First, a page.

Recession Watch: Keeping an Eye on the Leading Economic Index

by: Richard A. Anderson

Last year, there were eight trading days where the S&P 500 moved up or down by at least one percent. So far this year, there have been forty-one such trading days. Further, five of the last eight trading sessions have seen the S&P 500 move up or down by at least one percent. The recent volatility in the stock market has some asking what's next for the stock market and the U.S. economy.

We are currently in the second longest economic expansion in the history of the United States. While this places the economic expansion in the history books for its longevity, this has also been the shallowest economic expansion. As of June 30, 2018, the economic expansion that started in June 2009 following the Great Recession has only resulted in cumulative GDP growth of 20%. For comparison, the longest economic expansion, which lasted from March 1991 through March 2001, had cumulative GDP growth of 35%.

Given the recent concerns that the Fed may raise interest rates too quickly and stifle economic growth, which could potentially lead to the next recession, we thought this would be a good time to review one of the key economic indicators we monitor to provide some insight on where the economy stands.

The Conference Board Leading Economic Index® (LEI) is one of our favorite economic indicators. The LEI is designed to signal peaks and troughs in the business cycle based on a composite of ten economic indicators whose changes tend to precede turns in the overall economy. The ten components of The Conference Board Leading Economic Index® for the U.S. are:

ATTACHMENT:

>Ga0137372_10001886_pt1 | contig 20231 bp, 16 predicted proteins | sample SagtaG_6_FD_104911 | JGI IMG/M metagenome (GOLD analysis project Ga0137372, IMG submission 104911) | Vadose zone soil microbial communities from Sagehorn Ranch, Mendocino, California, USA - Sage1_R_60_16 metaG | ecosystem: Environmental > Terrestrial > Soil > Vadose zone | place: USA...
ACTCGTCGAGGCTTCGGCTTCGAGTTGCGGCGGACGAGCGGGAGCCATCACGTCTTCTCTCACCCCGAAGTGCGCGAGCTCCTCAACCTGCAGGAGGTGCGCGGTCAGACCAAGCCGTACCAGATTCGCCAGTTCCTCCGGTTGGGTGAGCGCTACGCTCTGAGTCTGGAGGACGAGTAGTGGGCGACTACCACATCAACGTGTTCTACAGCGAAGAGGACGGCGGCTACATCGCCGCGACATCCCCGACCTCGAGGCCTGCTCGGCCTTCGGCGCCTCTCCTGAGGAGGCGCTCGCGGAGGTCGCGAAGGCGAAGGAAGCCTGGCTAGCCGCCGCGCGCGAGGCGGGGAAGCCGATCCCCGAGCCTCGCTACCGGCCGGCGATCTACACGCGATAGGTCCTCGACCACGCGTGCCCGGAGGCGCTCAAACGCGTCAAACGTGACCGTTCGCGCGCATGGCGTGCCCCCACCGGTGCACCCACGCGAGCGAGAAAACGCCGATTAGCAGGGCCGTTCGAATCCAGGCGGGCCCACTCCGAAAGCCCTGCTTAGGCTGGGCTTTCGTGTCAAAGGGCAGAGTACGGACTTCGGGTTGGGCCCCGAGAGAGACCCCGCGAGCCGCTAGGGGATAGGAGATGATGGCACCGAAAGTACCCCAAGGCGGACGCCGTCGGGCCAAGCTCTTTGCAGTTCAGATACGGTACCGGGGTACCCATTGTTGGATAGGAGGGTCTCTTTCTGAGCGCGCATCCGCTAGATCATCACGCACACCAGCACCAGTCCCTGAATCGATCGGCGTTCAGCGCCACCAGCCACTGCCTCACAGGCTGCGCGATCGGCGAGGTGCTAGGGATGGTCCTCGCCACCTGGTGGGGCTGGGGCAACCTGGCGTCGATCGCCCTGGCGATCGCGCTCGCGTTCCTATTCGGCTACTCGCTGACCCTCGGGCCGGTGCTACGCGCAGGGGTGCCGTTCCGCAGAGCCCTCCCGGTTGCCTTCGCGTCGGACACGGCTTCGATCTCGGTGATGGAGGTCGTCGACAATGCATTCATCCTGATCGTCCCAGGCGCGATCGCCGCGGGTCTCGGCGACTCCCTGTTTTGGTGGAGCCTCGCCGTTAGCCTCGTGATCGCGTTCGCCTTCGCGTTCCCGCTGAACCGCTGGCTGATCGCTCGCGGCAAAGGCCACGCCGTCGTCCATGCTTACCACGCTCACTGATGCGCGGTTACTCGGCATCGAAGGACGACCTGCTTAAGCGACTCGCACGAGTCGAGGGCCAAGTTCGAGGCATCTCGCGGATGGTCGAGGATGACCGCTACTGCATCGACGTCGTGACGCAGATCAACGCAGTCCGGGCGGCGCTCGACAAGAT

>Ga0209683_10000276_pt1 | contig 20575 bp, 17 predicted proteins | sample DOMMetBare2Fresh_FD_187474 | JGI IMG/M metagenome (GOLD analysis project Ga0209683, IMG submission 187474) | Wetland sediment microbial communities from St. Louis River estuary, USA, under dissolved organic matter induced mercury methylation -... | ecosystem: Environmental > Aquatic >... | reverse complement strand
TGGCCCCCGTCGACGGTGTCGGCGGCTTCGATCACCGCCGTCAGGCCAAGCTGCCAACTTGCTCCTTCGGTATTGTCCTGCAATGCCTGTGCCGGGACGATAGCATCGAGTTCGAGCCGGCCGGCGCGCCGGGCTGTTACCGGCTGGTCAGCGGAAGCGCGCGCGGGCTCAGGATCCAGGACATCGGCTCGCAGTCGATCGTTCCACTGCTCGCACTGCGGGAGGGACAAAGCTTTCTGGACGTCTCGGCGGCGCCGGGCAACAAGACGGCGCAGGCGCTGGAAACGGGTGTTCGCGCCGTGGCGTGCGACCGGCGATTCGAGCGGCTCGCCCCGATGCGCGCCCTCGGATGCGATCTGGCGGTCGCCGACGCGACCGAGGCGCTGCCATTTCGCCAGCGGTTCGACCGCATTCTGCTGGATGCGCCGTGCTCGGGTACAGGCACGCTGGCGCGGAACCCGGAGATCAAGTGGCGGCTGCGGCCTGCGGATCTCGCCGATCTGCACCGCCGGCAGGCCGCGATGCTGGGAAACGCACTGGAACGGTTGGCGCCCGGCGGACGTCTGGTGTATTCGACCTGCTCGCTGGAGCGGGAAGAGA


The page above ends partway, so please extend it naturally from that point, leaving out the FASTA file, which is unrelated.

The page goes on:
· Average weekly hours, manufacturing

· Average weekly initial claims for unemployment

· Manufacturers’ new order, consumer goods and materials

· ISM® Index of New Orders

· Manufacturers’ new orders, nondefense capital goods excluding aircraft orders

· Building permits, new private housing units

· Stock prices, 500 common stocks

· Leading Credit IndexTM

· Interest rate spread, 10-year Treasury bonds less federal funds

· Average consumer expectations for business conditions

Using a composite of the ten components rather than focusing on just one reduces the risk of false alarms and predicts common turning point patterns in a more convincing manner.

When the most recent data for September was released last week, the LEI rose 0.5% month-over-month and 7.0% year-over-year. This is a positive signal for future economic growth. Looking beyond the most recent data, the LEI has been positive or flat for 28 consecutive months, which is the longest streak without a drop since the mid-1980s.

This is important because the LEI has been very successful at forecasting recessions. In fact, the LEI turned negative year-over-year prior to all seven recessions since 1970. The chart below shows the LEI turned negative year-over-year on average eight months before a recession.

10222018_Leading Economic Index.png

We should note, however, that while the LEI is a great predictor of economic growth there is no relationship between the movement of the LEI and future stock market performance.

With the LEI up 7.0% year-over-year, this economic indicator suggests a recession is not in sight. At this point, only two of the component indicators, average weekly hours and building permits, are sending caution signals. We will continue to keep a close eye on the LEI in the months to come.